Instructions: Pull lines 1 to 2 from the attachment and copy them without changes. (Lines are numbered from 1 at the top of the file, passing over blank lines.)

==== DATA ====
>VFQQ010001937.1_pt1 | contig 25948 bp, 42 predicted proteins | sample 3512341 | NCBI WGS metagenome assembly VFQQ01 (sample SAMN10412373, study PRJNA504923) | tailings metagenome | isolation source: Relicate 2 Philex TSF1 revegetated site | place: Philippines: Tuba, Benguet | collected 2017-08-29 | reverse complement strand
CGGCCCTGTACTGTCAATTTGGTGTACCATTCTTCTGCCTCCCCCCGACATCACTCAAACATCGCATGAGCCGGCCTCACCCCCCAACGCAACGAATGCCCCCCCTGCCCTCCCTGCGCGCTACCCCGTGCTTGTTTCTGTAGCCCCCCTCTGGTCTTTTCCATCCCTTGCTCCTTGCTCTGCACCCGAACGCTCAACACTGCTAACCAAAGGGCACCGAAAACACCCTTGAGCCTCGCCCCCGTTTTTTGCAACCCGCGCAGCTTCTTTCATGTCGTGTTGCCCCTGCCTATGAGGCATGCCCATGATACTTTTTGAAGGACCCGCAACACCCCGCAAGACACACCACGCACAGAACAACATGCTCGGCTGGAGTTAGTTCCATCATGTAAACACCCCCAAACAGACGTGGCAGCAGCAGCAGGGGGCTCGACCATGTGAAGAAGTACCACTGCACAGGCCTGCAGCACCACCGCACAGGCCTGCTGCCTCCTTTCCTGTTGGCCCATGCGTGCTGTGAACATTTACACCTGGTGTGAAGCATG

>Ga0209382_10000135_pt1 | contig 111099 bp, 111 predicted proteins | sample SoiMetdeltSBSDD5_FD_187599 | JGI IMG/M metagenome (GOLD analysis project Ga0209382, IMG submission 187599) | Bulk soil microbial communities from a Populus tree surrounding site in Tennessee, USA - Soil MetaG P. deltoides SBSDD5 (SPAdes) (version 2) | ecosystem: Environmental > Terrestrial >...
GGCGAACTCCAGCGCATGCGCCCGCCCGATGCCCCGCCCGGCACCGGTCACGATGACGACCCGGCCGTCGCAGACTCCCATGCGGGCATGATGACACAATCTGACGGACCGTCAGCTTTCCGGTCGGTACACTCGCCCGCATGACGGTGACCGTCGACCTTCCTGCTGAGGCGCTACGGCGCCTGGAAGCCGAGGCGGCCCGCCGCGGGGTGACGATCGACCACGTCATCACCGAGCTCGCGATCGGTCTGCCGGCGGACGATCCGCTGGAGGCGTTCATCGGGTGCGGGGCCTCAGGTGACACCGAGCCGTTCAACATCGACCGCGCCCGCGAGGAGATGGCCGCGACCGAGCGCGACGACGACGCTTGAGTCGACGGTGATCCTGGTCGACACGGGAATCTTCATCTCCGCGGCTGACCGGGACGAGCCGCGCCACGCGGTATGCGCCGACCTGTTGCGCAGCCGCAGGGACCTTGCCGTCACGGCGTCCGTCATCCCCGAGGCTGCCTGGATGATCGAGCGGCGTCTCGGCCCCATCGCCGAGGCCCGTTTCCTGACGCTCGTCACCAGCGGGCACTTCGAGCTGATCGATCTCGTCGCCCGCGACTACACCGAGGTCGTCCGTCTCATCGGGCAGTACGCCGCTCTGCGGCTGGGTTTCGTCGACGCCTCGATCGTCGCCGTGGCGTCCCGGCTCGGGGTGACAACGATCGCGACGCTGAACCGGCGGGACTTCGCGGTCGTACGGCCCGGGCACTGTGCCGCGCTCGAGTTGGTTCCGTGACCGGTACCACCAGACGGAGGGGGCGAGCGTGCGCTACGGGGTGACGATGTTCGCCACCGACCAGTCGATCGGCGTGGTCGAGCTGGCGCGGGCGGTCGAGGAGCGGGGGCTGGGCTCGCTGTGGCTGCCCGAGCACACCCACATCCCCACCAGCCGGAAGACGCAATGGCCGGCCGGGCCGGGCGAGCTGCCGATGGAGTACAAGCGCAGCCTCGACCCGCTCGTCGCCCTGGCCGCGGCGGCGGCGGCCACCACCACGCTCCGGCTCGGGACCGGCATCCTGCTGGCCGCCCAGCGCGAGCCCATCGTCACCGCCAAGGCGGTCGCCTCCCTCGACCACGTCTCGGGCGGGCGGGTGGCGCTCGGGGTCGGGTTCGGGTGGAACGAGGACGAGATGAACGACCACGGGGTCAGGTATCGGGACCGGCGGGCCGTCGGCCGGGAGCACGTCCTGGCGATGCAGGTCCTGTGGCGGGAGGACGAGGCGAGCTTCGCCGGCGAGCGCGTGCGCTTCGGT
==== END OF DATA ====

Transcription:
>VFQQ010001937.1_pt1 | contig 25948 bp, 42 predicted proteins | sample 3512341 | NCBI WGS metagenome assembly VFQQ01 (sample SAMN10412373, study PRJNA504923) | tailings metagenome | isolation source: Relicate 2 Philex TSF1 revegetated site | place: Philippines: Tuba, Benguet | collected 2017-08-29 | reverse complement strand
CGGCCCTGTACTGTCAATTTGGTGTACCATTCTTCTGCCTCCCCCCGACATCACTCAAACATCGCATGAGCCGGCCTCACCCCCCAACGCAACGAATGCCCCCCCTGCCCTCCCTGCGCGCTACCCCGTGCTTGTTTCTGTAGCCCCCCTCTGGTCTTTTCCATCCCTTGCTCCTTGCTCTGCACCCGAACGCTCAACACTGCTAACCAAAGGGCACCGAAAACACCCTTGAGCCTCGCCCCCGTTTTTTGCAACCCGCGCAGCTTCTTTCATGTCGTGTTGCCCCTGCCTATGAGGCATGCCCATGATACTTTTTGAAGGACCCGCAACACCCCGCAAGACACACCACGCACAGAACAACATGCTCGGCTGGAGTTAGTTCCATCATGTAAACACCCCCAAACAGACGTGGCAGCAGCAGCAGGGGGCTCGACCATGTGAAGAAGTACCACTGCACAGGCCTGCAGCACCACCGCACAGGCCTGCTGCCTCCTTTCCTGTTGGCCCATGCGTGCTGTGAACATTTACACCTGGTGTGAAGCATG